It is to be mentioned in this connection that all Russian propaganda reports, starting with mercenaries called “Estonian (Lithuanian, Latvian) woman snipers in “white pantyhoses” and ending with “Russian/Arab mercenaries who fought for money” were not backed by any documented facts in both wars since 1994, except “diaries” and unfounded stories by invaders in different variations told by Russian journalists. No real facts have been ever provided.


Meanwhile, the Russian killer, whose diary was translated by the British newspaper, talked about bravery.


“The truth is that the bravery of those who fought in Chechnya isn’t valued”, the killer wrote in his diary.


Records often describe how the invaders destroyed the traces of their crimes – tortures and executions of prisoner Chechens. At one point, the author writes that one of the dead “militants” was wrapped in plastic sheets, dumped into a pit filled with mud and dirt from marshlands, covered with the TNT and blasted. “That’s how people go missing”, the killer bragged about in his diary.


A Chechen woman and a teenage girl, whom Russian infidels proclaimed “female suicide bombers”, were treated in such a way. The woman was 40, and the girl barely 15.


Russian invader claimed that girl and woman were allegedly intoxicated.


“They were drugged out and kept smiling at us. The three were interrogated back at the base. At first the elder, a recruiter of female shahidki, or female martyrs, wouldn’t talk. That changed when she was roughed up and given electric shots”, the author wrote satisfied.


In the end, after brutal tortures, the girl and woman were executed and their bodies blown up to get rid of the evidence. “So in the end they got what they’d craved for”, the Russian infidel filth argues.


It is to be mentioned in this context that this story about the abducted woman and the girl is well known in Chechnya. Both were abducted by Russian invaders in the village of Yarysh-Mardy. The 15-year-old girl came to visit her aunt. Suddenly invaders came in the night and took them to an unknown destination. Next day, the invaders told relatives that they did not know who kidnapped their relatives and where they were.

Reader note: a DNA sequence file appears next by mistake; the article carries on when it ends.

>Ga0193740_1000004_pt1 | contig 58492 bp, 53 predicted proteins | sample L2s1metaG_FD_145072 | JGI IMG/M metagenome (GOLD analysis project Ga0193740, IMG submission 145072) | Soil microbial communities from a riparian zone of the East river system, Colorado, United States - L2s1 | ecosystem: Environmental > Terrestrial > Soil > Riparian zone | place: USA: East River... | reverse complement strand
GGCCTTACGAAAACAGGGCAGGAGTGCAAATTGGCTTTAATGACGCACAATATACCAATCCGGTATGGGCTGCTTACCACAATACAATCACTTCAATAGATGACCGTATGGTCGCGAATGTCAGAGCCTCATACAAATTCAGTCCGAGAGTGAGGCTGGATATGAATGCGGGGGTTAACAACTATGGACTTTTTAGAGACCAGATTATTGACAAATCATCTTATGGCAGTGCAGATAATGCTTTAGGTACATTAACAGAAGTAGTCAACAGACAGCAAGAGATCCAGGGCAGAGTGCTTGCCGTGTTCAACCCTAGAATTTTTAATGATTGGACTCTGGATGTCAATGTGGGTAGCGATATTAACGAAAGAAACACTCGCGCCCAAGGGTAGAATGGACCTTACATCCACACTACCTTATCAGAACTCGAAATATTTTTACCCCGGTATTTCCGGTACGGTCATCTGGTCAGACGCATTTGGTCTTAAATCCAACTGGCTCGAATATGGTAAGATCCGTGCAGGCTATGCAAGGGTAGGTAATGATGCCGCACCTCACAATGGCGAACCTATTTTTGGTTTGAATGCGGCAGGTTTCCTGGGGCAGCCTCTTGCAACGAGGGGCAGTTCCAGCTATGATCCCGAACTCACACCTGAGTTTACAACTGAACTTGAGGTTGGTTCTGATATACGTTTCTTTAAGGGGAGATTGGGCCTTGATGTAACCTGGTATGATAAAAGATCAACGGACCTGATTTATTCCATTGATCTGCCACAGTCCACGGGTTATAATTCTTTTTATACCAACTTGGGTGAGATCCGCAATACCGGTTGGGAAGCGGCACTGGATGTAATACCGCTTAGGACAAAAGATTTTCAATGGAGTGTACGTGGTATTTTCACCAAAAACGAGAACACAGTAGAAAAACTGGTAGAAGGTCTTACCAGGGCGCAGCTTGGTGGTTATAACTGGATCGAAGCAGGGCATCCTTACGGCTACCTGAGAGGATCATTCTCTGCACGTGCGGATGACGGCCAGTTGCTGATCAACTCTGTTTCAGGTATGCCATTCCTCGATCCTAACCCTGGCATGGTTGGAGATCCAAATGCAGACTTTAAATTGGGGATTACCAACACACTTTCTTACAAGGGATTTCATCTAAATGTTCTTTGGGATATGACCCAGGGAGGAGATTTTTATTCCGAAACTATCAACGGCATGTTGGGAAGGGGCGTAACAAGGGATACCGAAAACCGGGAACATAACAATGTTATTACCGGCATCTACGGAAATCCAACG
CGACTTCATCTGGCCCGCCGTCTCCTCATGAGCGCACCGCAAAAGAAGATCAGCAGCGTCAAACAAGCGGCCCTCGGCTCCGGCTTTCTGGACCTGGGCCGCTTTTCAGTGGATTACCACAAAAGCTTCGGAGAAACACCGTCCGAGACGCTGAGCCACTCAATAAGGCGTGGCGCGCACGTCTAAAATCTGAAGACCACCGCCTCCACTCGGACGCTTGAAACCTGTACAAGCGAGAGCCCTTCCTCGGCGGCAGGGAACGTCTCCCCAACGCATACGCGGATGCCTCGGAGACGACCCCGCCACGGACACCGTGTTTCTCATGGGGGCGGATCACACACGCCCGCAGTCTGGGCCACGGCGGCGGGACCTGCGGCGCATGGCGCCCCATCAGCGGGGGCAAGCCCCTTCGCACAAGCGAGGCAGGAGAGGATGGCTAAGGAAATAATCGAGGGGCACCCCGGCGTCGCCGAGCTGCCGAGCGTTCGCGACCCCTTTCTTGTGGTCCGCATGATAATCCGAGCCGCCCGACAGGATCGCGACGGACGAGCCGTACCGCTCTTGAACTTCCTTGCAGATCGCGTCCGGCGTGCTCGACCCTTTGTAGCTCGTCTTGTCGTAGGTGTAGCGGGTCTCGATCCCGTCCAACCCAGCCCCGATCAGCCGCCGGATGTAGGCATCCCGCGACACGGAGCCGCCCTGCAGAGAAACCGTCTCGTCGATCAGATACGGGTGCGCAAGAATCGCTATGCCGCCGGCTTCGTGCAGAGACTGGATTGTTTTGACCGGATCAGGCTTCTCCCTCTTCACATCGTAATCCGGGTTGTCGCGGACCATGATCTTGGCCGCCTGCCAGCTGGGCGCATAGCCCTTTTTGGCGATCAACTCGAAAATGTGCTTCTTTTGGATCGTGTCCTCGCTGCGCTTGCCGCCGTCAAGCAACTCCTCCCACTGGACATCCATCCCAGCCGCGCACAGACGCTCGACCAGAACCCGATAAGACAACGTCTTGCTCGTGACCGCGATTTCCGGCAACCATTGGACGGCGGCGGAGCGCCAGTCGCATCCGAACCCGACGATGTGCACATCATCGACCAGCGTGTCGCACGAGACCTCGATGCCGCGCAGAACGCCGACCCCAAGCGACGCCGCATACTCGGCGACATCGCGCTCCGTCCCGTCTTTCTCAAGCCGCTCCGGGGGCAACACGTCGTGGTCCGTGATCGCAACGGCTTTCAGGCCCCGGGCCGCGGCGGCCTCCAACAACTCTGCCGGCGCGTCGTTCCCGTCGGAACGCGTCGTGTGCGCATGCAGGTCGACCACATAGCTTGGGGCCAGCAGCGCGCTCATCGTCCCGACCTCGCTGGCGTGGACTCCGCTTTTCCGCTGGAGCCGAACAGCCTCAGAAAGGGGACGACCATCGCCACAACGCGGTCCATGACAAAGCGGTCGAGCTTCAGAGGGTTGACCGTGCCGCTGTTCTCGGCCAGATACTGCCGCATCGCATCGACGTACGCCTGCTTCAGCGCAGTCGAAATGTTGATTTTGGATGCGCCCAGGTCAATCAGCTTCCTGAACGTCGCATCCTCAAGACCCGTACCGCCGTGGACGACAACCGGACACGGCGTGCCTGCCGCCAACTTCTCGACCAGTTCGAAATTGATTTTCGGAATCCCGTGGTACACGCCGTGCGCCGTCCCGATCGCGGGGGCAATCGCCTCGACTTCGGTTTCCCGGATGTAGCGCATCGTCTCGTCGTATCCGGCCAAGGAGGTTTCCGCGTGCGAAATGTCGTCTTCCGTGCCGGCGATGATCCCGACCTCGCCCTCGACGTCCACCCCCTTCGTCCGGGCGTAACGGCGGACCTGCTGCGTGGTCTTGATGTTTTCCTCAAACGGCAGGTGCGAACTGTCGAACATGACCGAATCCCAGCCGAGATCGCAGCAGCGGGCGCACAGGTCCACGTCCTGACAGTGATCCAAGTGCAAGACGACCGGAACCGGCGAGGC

Many passages in the diary contain sharp criticism of the command, as well as politicians who send others to death, and remain themselves in full security and impunity.


“I was once struck by the words of an idiot of a Russian general who was asked why the families of the crew who died aboard the nuclear submarine Kursk were paid generous compensation whilst those of soldiers killed in Chechnya are still waiting. “Because the Kursk deaths were unexpected whereas those in Chechnya are foreseen”, he said. So, we’re cannon fodder. There are plenty of f*****s like him in the army’s top echelons”, the text says.


In another case, he tells how his unit was ambushed, because they were deceived by their own commander. “A Chechen who’d promised him several AK47s had talked him into helping him settle a blood feud. There were no rebels in the house he’d sent us to raid”, the killer wrote.


“When we got back to base the lads lay in body bags on the landing strip. I opened one, grabbed my friend’s hand and said “sorry.” Our boss didn’t even bother to say farewell to the boys. He was blind drunk. I hated him in that moment. He never gave a damn about the boys, just used them to pursue his career. He later even tried to blame me for the bungled raid. F***er. Sooner or later he’ll pay for his sins”, the Russian killer cursing him.


The record also describes how the war affected the personal life of the killer


“Gave 14 years of my life to the spetznaz, lost much and many close comrades, for what? Deep down I’m left with pain and a sense that I was wronged”, the Russian killer complains.


Department of Monitoring